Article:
They include Lance Wilson, 35, who suffers from hypertension and asthma. Wilson tested positive for the coronavirus in early May and has been experiencing symptoms that include migraines and chills but has not been able to see a doctor, according to the lawsuit. He submitted an application to be considered for home confinement last month but received no reply, the complaint states.
At the Federal Correctional Institution Lompoc, a low-security prison in Santa Barbara County, 924 inmates and 17 staff had tested positive as of Sunday. In addition, 159 inmates and 22 staff members have become infected at the U.S. Penitentiary Lompoc, a neighboring medium-security prison on the same grounds, and two inmates there have died.
Combined, the two federal prisons in Lompoc have had 1,083 infected inmates, according to the Bureau of Prisons, making it the worst outbreak at any federal correctional facility by far.
The number of inmates with a positive test result is likely an undercount, the lawsuit claims, because only the 963 prisoners at FCI Lompoc have been mass tested, with nearly 96% testing positive. Officials have not tested all of the 1,700 inmates at the penitentiary, according to the lawsuit.
Yonnedil Torres, 24, an inmate at the penitentiary who suffers from chronic asthma, was ignored for five days after he developed symptoms that included a fever and body aches, the lawsuit states. He was only tested for the coronavirus and found to be positive after he collapsed in his cell due to acute respiratory shock, according to the complaint.
Torres was placed in a medically induced coma and put on a ventilator; the illness left him with severe lung damage, according to the lawsuit. Though his family submitted an application for compassionate release, they have not received a reply, the lawsuit states.
In addition to failing to reduce crowding and take precautions to slow the spread of the virus, officials have not provided inmates who have become infected with adequate medical care, the lawsuit claims.
Penitentiary inmate Vincent Reed, 53, who has hypertension, received no treatment when he developed symptoms and tested positive in late March, according to the lawsuit. Instead, he was placed in solitary confinement for days and then transferred to an old, unsanitary housing unit with other inmates who had tested positive, where he still received no medical care, the lawsuit states. On April 14, he was returned to the general population without being re-tested to ensure he was negative, according to the complaint.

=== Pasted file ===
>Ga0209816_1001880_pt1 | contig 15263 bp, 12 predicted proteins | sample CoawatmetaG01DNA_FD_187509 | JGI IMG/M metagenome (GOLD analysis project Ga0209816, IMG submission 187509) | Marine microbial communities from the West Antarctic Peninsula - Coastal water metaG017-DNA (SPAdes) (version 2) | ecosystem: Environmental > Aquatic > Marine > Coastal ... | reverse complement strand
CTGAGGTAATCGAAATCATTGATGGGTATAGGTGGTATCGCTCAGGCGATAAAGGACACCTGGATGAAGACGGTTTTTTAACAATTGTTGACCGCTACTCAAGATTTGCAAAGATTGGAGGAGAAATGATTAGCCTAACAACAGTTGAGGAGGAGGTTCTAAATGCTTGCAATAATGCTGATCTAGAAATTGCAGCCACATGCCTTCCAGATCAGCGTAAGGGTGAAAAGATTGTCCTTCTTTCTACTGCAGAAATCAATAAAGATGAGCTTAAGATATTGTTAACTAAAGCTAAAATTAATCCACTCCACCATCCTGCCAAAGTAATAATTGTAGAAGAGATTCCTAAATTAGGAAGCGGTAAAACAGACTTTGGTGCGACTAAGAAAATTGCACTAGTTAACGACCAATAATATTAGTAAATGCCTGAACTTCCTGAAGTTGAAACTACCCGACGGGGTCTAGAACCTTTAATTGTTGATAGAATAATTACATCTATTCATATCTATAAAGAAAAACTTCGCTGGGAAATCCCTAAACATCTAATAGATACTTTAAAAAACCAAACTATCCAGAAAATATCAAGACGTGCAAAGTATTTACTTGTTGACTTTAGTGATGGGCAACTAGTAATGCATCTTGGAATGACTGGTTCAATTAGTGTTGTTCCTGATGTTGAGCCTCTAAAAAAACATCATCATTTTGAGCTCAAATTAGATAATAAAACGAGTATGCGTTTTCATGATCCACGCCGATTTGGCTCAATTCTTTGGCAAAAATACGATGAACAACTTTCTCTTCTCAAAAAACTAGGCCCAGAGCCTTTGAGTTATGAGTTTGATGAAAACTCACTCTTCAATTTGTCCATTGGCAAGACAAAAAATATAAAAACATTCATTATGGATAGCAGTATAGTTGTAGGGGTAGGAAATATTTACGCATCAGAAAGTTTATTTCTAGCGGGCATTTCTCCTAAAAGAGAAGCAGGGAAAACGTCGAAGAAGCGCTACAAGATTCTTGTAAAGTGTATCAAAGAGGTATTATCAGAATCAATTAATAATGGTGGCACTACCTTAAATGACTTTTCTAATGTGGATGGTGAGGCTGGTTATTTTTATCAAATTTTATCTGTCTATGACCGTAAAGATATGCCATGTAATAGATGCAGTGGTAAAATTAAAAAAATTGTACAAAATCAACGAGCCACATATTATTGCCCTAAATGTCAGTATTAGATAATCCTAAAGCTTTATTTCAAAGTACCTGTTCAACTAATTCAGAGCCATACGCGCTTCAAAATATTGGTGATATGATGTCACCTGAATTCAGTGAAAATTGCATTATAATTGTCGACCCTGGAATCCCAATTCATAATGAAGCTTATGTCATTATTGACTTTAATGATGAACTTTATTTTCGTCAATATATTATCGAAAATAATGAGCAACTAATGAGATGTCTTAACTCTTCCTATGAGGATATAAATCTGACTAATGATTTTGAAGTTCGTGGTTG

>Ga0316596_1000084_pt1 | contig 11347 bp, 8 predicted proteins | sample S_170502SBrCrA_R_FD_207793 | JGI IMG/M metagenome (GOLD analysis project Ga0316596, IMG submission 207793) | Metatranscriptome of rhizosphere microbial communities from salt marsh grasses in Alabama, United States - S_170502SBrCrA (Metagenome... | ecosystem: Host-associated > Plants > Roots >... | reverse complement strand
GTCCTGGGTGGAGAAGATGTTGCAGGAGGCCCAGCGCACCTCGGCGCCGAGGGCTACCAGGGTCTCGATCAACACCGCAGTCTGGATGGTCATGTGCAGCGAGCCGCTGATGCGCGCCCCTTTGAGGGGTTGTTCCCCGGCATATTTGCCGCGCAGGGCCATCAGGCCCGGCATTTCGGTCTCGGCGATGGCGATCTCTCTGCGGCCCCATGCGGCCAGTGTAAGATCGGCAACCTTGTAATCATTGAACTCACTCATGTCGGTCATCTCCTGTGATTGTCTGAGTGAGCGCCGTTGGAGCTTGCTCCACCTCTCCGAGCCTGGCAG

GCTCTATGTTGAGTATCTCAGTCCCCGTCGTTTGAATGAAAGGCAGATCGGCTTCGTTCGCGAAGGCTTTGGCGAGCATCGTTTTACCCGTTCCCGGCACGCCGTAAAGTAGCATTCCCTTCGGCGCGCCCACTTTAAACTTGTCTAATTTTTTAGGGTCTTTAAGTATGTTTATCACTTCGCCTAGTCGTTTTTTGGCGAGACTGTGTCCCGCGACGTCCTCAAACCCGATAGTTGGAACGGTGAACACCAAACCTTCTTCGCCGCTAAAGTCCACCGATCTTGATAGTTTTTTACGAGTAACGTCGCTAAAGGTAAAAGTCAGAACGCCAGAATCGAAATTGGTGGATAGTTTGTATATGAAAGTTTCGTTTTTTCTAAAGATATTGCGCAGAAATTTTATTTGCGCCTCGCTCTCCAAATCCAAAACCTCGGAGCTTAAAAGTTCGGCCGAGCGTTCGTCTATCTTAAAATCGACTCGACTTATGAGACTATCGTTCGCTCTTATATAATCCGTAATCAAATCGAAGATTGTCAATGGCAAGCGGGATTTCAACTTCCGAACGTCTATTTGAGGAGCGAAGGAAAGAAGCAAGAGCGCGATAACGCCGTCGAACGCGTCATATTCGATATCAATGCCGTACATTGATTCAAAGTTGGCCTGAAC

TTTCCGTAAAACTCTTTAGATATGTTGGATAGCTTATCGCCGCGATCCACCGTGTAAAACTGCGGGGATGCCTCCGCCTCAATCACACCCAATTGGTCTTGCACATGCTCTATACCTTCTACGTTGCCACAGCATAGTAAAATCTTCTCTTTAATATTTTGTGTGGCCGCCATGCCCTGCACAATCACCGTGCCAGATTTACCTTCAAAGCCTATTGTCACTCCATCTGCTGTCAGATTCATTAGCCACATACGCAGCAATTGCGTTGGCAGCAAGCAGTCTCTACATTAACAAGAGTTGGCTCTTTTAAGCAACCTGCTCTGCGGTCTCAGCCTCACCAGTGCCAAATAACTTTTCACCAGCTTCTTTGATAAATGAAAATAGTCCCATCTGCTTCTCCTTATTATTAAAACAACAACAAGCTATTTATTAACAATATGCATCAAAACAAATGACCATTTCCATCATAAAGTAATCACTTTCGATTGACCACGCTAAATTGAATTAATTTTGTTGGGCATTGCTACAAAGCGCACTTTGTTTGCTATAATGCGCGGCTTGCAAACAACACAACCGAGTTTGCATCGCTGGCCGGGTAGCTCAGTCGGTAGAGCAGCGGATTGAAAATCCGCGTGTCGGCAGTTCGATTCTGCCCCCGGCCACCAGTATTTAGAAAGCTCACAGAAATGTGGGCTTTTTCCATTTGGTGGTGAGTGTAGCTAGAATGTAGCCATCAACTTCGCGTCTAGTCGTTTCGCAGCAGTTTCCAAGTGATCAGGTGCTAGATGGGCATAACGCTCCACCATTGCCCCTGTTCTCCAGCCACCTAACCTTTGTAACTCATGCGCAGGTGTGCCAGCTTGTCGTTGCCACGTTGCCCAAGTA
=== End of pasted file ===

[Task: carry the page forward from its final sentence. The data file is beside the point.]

After testing negative for the virus, inmate Felix Samuel Garcia, 36, was abruptly moved from the low-security prison in Lompoc to the penitentiary, according to the lawsuit. There, he’s being housed in a makeshift cell block set up in a warehouse, where he is not allowed to change into clean clothes or shower and must wet his body with sink water to stay clean, according to the lawsuit.
Garcia, who is set to be transferred to a halfway house in July, was told that staff were not accepting forms required to initiate the process of release into home confinement due to “the exigency of the COVID-19 pandemic,” the lawsuit claims.
“Congress gave prisons broad authority to release low-risk offenders into home confinement so that it could reduce overcrowding and save lives,” said Naeun Rim, a principal with Bird Marella, which filed the suit along with the ACLU and the Prison Law Office. “But officials failed to use that authority. We will hold them accountable in court.”
A goal of the lawsuits is to have inmates considered for release into home confinement, by order, through a highly expedited process.
In addition, they request that the prisons be immediately compelled to provide remaining inmates with adequate space for social distancing, individual supplies of hand soap and paper towels, and access to hand sanitizer, daily showers, clean laundry and other supplies.
“The Constitution requires that prison officials provide a safe environment for people in their custody,” Donald Specter, executive director of the Prison Law Office, said in a statement. “Not only are these two prisons extremely dangerous, but they confine people who are especially vulnerable to COVID-19.”
The stories shaping California
Get up to speed with our Essential California newsletter, sent six days a week.
You may occasionally receive promotional content from the Los Angeles Times.